Pistachio-Walnut Baklava Butter (or, the cookie butter of baklava).

These is lean times in Chez Embry, my very fancy 400-square-foot home. I’ve never been great at saving in a world where J.Crew and cold-pressed juices exist, and this year, the holidays rolled around and I just. Went. Nuts. I mean, nuts. If you invite me to do anything before March, just know I’ll be eating beforehand. And probably walking from central Brooklyn.

January is blessedly lame and therefore an ideal time to ease up on the nuts. Meaning literal nuts, meaning no $15 jars of MaraNatha Raw Organic Almond Butter (I know but you guys, their texture game is on point). Necessity breeds invention and yadda yadda, and Chez Embry is never without le nut butter. I was out of le almonds, though. So I gave their sassy green brothers a conspiratorial wink, and Baklava Butter was born.

First, a shoutout to Nuts.com, the reason I have the whole world in my pantry. They offered my company a 10% discount and, being a lunatic, I promptly ordered $350 worth of ~superfoods~ (see: spending problem). Dare I say it was worth it, because I’ve been coasting on that stash for months, and I now know that kale granola exists and spirulina is aces mixed into brown rice. I’ve used Nuts.com a few times since; my order always arrives the next day, with an extra sample or two tucked inside. Everything’s top-notch and fresher than Beyoncé. Even the eco-friendly packaging is delightful. No front here, I just honestly love Nuts.com and I want you to put spirulina in your rice, too. And when you finish, there’s baklava for dessert.

Pistachio-Walnut Baklava Butter

I straight-up high-fived myself upon tasting this. It is spreadable baklava, plus all the goodness of B vitamins and alpha-linolenic acid, which I’ll let you google if you’re someone who cares about that. You could probably get away with two tablespoons of honey, but I have a sugar problem as well as a spending problem, so this is the version I’m putting my name on. It’s barely a recipe, but order and timing do matter, and toasting the nuts makes all the difference in flavor.

2 cups raw pistachios
1 teaspoon cinnamon
1 teaspoon cardamom
1/2 teaspoon coarse sea salt
3 tablespoons honey
1/2 cup raw walnuts

1. Heat oven to 375. Toast pistachios until fragrant, about eight minutes. While they cool, do the same to the walnuts.

2. Dump pistachios into a reasonably capable food processer. Forge past flour and into butter consistency, when the oils release and you have to scrape down the sides of the bowl.

3. Add honey and spices. The mixture will seize up briefly, but don’t freak out! Let it get that out of its system so you can get it into yours (ha ha ha am I a food writer yet?).

4. Once the mixture is smooth and sticky, add the walnuts. Pulse for a chunky finish, or whip it good for a smooth one. Do not share.


Basic before basic was basic.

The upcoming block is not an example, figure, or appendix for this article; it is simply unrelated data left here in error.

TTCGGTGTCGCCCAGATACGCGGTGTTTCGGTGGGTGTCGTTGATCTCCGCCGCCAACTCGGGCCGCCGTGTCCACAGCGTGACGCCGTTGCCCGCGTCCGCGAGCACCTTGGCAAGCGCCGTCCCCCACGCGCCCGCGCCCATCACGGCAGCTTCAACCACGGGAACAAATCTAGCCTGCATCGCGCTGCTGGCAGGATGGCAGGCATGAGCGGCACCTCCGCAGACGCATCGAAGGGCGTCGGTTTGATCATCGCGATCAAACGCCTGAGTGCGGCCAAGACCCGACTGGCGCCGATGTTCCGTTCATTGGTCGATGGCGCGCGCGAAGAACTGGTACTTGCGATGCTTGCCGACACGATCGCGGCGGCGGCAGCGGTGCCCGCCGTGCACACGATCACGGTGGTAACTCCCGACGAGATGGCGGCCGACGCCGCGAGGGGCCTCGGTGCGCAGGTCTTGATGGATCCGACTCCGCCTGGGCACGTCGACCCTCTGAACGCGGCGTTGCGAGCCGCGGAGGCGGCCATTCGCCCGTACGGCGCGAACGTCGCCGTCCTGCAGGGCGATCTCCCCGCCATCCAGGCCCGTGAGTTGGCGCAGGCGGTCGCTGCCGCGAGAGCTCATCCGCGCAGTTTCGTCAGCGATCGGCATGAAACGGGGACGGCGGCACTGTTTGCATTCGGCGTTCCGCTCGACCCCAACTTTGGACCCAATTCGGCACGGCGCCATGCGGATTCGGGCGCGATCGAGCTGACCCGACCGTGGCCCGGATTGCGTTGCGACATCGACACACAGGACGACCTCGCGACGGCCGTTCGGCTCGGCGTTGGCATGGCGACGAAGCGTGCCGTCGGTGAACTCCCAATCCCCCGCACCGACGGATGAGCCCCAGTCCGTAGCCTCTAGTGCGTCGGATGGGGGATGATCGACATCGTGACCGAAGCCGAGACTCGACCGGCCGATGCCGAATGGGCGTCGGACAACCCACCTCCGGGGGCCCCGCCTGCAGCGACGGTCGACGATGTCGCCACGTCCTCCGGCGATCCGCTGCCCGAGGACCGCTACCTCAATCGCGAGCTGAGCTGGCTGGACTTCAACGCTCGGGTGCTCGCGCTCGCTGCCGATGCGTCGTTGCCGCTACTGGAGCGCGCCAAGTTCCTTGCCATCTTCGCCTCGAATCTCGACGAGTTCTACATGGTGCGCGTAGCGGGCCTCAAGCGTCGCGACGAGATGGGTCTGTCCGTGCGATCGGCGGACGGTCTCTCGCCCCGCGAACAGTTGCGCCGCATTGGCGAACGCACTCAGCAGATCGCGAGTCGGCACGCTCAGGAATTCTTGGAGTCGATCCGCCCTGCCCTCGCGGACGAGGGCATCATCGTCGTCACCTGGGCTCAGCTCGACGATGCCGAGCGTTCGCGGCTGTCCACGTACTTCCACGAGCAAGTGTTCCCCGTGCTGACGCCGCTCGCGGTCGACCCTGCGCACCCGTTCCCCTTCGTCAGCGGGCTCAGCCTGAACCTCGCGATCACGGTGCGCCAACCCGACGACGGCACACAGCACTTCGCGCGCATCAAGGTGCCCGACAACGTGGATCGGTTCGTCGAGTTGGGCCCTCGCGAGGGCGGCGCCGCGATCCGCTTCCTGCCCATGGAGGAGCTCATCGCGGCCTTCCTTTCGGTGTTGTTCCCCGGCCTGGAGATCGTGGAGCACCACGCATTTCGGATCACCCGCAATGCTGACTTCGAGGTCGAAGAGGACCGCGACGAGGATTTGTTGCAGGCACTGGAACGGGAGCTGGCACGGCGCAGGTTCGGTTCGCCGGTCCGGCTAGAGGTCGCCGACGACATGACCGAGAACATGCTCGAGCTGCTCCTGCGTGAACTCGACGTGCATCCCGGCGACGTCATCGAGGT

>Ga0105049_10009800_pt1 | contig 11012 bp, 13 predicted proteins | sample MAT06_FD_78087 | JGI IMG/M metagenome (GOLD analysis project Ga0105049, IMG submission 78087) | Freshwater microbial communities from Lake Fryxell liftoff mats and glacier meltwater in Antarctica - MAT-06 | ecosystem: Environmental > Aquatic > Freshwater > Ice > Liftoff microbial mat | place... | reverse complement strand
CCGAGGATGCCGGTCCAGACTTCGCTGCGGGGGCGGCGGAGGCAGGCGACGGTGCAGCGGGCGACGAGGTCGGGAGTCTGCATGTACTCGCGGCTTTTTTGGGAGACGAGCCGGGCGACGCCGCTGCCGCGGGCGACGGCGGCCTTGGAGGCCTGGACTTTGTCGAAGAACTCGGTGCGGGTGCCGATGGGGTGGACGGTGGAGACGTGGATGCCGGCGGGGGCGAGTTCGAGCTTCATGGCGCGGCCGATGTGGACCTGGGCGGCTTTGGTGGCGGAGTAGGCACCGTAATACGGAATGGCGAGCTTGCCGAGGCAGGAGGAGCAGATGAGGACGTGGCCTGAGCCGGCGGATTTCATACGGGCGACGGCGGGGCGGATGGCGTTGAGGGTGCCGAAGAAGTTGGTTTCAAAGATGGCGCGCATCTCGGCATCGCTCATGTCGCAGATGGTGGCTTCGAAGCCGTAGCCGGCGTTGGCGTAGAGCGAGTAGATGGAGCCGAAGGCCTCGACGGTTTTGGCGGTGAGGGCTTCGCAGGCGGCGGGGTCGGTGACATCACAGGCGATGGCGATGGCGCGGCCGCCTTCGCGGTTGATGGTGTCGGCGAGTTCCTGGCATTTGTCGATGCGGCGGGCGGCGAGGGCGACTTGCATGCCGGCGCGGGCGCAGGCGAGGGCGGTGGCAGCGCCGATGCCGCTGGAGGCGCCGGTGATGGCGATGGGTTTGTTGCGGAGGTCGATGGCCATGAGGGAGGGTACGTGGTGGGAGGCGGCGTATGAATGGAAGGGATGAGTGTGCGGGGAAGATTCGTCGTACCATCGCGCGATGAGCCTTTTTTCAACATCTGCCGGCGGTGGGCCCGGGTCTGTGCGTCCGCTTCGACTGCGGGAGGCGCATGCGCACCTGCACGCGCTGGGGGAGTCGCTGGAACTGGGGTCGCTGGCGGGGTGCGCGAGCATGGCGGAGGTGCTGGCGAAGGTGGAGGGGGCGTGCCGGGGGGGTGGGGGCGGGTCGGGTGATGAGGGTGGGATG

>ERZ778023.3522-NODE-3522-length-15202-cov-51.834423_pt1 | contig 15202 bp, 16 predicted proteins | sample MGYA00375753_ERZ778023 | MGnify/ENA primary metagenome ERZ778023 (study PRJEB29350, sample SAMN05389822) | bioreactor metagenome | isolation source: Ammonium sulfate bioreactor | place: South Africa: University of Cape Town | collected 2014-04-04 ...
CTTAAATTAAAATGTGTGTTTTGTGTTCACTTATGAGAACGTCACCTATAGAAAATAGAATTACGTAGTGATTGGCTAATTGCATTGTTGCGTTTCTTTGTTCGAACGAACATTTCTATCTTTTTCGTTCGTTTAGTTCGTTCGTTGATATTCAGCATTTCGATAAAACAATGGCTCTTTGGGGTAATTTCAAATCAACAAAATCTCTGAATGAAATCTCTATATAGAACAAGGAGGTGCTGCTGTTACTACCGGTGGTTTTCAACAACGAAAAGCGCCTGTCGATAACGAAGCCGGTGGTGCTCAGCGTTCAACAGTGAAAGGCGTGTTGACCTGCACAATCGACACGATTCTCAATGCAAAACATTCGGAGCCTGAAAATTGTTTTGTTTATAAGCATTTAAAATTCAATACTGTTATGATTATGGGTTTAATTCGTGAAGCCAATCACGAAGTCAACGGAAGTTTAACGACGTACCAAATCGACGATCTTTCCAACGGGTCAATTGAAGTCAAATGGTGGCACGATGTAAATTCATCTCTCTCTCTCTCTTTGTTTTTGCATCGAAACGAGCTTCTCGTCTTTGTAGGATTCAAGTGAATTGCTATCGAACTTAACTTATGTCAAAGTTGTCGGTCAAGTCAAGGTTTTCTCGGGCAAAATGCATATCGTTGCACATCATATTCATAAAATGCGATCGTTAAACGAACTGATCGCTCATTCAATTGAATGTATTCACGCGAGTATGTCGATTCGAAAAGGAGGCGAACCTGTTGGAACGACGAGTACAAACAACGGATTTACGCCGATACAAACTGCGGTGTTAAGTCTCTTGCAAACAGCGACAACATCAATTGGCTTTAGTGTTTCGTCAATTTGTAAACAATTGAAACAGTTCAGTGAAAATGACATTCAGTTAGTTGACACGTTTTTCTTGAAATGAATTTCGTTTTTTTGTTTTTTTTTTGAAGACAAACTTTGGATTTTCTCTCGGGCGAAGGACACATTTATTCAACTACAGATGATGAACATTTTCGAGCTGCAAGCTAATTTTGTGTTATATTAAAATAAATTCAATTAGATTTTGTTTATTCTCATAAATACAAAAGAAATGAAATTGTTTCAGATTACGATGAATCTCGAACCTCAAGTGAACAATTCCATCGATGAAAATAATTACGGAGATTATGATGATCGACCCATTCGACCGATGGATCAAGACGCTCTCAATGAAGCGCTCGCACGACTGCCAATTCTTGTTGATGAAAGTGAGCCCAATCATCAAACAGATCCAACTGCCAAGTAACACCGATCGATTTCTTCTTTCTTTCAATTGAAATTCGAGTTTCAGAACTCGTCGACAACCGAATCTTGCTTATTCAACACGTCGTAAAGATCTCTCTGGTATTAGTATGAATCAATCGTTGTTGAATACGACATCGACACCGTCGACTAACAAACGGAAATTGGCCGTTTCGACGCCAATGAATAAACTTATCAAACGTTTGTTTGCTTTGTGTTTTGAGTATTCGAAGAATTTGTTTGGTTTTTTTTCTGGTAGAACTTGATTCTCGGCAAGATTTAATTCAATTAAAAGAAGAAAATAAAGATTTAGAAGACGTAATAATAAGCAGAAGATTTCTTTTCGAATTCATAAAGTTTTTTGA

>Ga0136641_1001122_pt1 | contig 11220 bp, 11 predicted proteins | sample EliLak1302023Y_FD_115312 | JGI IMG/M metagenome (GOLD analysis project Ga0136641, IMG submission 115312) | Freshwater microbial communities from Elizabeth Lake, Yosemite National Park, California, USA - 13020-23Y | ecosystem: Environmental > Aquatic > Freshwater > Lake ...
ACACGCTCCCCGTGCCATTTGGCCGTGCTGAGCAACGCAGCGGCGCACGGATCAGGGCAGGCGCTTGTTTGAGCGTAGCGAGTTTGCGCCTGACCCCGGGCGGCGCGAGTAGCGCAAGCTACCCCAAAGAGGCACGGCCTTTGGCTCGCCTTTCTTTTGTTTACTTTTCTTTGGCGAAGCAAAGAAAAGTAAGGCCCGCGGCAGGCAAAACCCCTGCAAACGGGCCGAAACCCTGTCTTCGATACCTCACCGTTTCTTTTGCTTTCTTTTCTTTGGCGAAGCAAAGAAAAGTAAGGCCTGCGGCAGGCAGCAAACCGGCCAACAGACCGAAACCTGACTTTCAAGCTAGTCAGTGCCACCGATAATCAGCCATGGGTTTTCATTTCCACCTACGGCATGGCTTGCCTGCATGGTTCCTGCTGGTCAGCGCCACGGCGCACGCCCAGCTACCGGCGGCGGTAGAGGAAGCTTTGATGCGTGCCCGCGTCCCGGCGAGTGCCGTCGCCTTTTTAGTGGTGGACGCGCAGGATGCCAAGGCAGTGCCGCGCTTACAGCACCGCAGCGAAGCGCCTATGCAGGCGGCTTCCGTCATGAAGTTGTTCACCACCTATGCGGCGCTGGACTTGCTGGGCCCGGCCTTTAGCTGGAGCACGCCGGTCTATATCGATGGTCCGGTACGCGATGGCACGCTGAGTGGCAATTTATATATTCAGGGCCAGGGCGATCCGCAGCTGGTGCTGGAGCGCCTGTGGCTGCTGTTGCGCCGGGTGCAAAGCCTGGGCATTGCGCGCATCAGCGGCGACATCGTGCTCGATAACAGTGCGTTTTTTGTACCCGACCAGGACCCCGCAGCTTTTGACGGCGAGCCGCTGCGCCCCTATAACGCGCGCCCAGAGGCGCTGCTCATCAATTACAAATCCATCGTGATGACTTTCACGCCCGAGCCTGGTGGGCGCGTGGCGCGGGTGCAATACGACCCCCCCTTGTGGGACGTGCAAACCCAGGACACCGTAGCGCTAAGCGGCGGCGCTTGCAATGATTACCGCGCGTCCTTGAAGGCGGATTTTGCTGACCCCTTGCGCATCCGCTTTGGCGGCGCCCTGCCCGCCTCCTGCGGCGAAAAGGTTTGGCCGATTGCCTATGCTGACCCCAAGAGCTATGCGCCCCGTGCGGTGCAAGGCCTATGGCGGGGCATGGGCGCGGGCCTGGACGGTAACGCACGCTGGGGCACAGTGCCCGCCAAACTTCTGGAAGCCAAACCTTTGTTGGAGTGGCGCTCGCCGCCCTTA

I bought the most amazing pajama suit last summer. (Pause for effect.) It’s Steven Alan, 100% silk, white with a subtle triangle print. It’s trendy…but so bedroom-to-boardroom versatile (logic)! I can break up the separates for double the fun (math)! I’ll wear it once a week for the next five years (desperate lies)!

I’ve worn it twice. Two and a half times, actually. Math!

Three years into my New York life, I’ve all but fallen to the cult of black on black. I don’t mind the idea of color — I’m just busy living the dream, okay, and I can’t be bothered with things like matching my clothes/checking my seat on the subway/doing laundry more than once a month. Black is chic. Black is easy. Black is kind to those who frequently slosh hot liquids down their fronts.

Black is harsh. I’m a very white human, physically speaking, and high-contrast isn’t always the most flattering move. Gray is good, but surprisingly tricky — I wind up buying all different shades and don’t like how they look together. Camel makes me look seasick. Navy makes me look waspy. White’s a win until lunch, after which I find myself trying to convince people that, what, I’ve been wearing this statement necklace all day, no, it is not made of office supplies and that stain is intentional, God, don’t you people appreciate art?

Black is chic. Black is easy. Et cetera.

You know what’s not too chic, though? Black plus any other color. It seems like it should work, but more often that not, it’s a one-way ticket to frumptown. Black plus print is fine, solid plus solid is a choice, but black plus solid? It’s like what you were ordered to wear to your choir concert, the kind that was too low-budget to spring for sparkly uniforms.

All due respect to the Columbus Gay Men’s Chorus.

I snark having made this mistake over and over, and wondering why such a basic look comes off looking so basic (logic!). It just is. That’s the problem. This combo just is so aggressively. Like, commit to black or put together a real outfit, you asshole. Or get onstage and shake what your mama gave you, because there’s a good chance she dressed you and drove you here.

So um, I guess this is me committing not to do this anymore (and also to wear my pajama suit). Black is a choice. I choose my choice. Choices, you know? Am I alone here? Do you dig this look? (You basic.)